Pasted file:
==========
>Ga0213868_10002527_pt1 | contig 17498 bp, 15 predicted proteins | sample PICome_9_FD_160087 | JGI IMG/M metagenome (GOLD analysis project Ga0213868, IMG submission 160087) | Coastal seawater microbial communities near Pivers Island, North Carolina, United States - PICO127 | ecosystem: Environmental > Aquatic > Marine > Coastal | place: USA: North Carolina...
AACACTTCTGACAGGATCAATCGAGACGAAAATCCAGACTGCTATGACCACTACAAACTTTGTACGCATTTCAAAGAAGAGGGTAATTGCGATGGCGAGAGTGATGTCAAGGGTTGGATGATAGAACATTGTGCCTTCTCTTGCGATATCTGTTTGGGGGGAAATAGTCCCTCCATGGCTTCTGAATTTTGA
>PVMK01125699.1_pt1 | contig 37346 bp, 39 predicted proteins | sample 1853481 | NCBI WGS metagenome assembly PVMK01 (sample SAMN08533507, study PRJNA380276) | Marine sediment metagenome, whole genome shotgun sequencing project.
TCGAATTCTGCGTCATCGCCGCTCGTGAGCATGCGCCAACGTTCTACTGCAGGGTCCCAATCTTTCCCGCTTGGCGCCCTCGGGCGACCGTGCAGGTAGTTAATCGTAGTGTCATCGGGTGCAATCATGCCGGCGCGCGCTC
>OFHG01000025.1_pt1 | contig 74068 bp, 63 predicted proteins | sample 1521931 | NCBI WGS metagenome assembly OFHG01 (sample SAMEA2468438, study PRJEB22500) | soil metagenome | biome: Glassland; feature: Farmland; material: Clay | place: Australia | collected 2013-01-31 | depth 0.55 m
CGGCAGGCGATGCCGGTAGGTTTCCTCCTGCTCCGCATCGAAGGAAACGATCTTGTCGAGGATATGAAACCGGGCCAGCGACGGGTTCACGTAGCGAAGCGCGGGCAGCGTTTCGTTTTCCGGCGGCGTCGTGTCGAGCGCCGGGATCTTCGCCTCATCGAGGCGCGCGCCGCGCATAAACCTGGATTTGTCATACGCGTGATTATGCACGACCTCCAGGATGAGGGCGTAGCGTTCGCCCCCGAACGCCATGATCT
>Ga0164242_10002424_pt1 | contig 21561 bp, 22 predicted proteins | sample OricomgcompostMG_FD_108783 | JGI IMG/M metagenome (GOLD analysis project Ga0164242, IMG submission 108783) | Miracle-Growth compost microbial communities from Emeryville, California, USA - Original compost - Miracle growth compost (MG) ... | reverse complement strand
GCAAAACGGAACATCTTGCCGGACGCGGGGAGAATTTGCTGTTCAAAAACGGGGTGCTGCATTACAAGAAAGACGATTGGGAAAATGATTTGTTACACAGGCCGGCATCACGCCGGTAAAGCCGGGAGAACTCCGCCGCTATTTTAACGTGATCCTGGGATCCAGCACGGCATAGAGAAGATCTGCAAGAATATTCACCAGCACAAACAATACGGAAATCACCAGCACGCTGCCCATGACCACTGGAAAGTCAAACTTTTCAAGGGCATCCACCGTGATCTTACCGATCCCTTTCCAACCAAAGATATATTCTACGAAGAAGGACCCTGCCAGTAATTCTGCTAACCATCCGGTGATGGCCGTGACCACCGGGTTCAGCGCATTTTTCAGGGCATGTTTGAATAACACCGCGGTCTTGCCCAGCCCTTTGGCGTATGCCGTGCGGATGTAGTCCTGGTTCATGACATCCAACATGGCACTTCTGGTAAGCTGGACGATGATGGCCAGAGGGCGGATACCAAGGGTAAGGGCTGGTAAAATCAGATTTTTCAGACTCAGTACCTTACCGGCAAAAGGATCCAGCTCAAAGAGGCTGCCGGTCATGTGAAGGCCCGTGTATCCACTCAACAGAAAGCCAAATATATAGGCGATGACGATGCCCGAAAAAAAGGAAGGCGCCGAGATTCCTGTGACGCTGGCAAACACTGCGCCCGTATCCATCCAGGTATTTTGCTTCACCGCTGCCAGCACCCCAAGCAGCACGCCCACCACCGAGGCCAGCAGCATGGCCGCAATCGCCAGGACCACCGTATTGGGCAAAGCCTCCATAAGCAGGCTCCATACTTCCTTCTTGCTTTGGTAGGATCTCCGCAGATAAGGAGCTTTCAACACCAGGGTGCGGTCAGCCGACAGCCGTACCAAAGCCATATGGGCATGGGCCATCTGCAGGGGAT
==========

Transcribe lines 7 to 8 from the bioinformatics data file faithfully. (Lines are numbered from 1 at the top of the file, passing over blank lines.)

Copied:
>Ga0164242_10002424_pt1 | contig 21561 bp, 22 predicted proteins | sample OricomgcompostMG_FD_108783 | JGI IMG/M metagenome (GOLD analysis project Ga0164242, IMG submission 108783) | Miracle-Growth compost microbial communities from Emeryville, California, USA - Original compost - Miracle growth compost (MG) ... | reverse complement strand
GCAAAACGGAACATCTTGCCGGACGCGGGGAGAATTTGCTGTTCAAAAACGGGGTGCTGCATTACAAGAAAGACGATTGGGAAAATGATTTGTTACACAGGCCGGCATCACGCCGGTAAAGCCGGGAGAACTCCGCCGCTATTTTAACGTGATCCTGGGATCCAGCACGGCATAGAGAAGATCTGCAAGAATATTCACCAGCACAAACAATACGGAAATCACCAGCACGCTGCCCATGACCACTGGAAAGTCAAACTTTTCAAGGGCATCCACCGTGATCTTACCGATCCCTTTCCAACCAAAGATATATTCTACGAAGAAGGACCCTGCCAGTAATTCTGCTAACCATCCGGTGATGGCCGTGACCACCGGGTTCAGCGCATTTTTCAGGGCATGTTTGAATAACACCGCGGTCTTGCCCAGCCCTTTGGCGTATGCCGTGCGGATGTAGTCCTGGTTCATGACATCCAACATGGCACTTCTGGTAAGCTGGACGATGATGGCCAGAGGGCGGATACCAAGGGTAAGGGCTGGTAAAATCAGATTTTTCAGACTCAGTACCTTACCGGCAAAAGGATCCAGCTCAAAGAGGCTGCCGGTCATGTGAAGGCCCGTGTATCCACTCAACAGAAAGCCAAATATATAGGCGATGACGATGCCCGAAAAAAAGGAAGGCGCCGAGATTCCTGTGACGCTGGCAAACACTGCGCCCGTATCCATCCAGGTATTTTGCTTCACCGCTGCCAGCACCCCAAGCAGCACGCCCACCACCGAGGCCAGCAGCATGGCCGCAATCGCCAGGACCACCGTATTGGGCAAAGCCTCCATAAGCAGGCTCCATACTTCCTTCTTGCTTTGGTAGGATCTCCGCAGATAAGGAGCTTTCAACACCAGGGTGCGGTCAGCCGACAGCCGTACCAAAGCCATATGGGCATGGGCCATCTGCAGGGGAT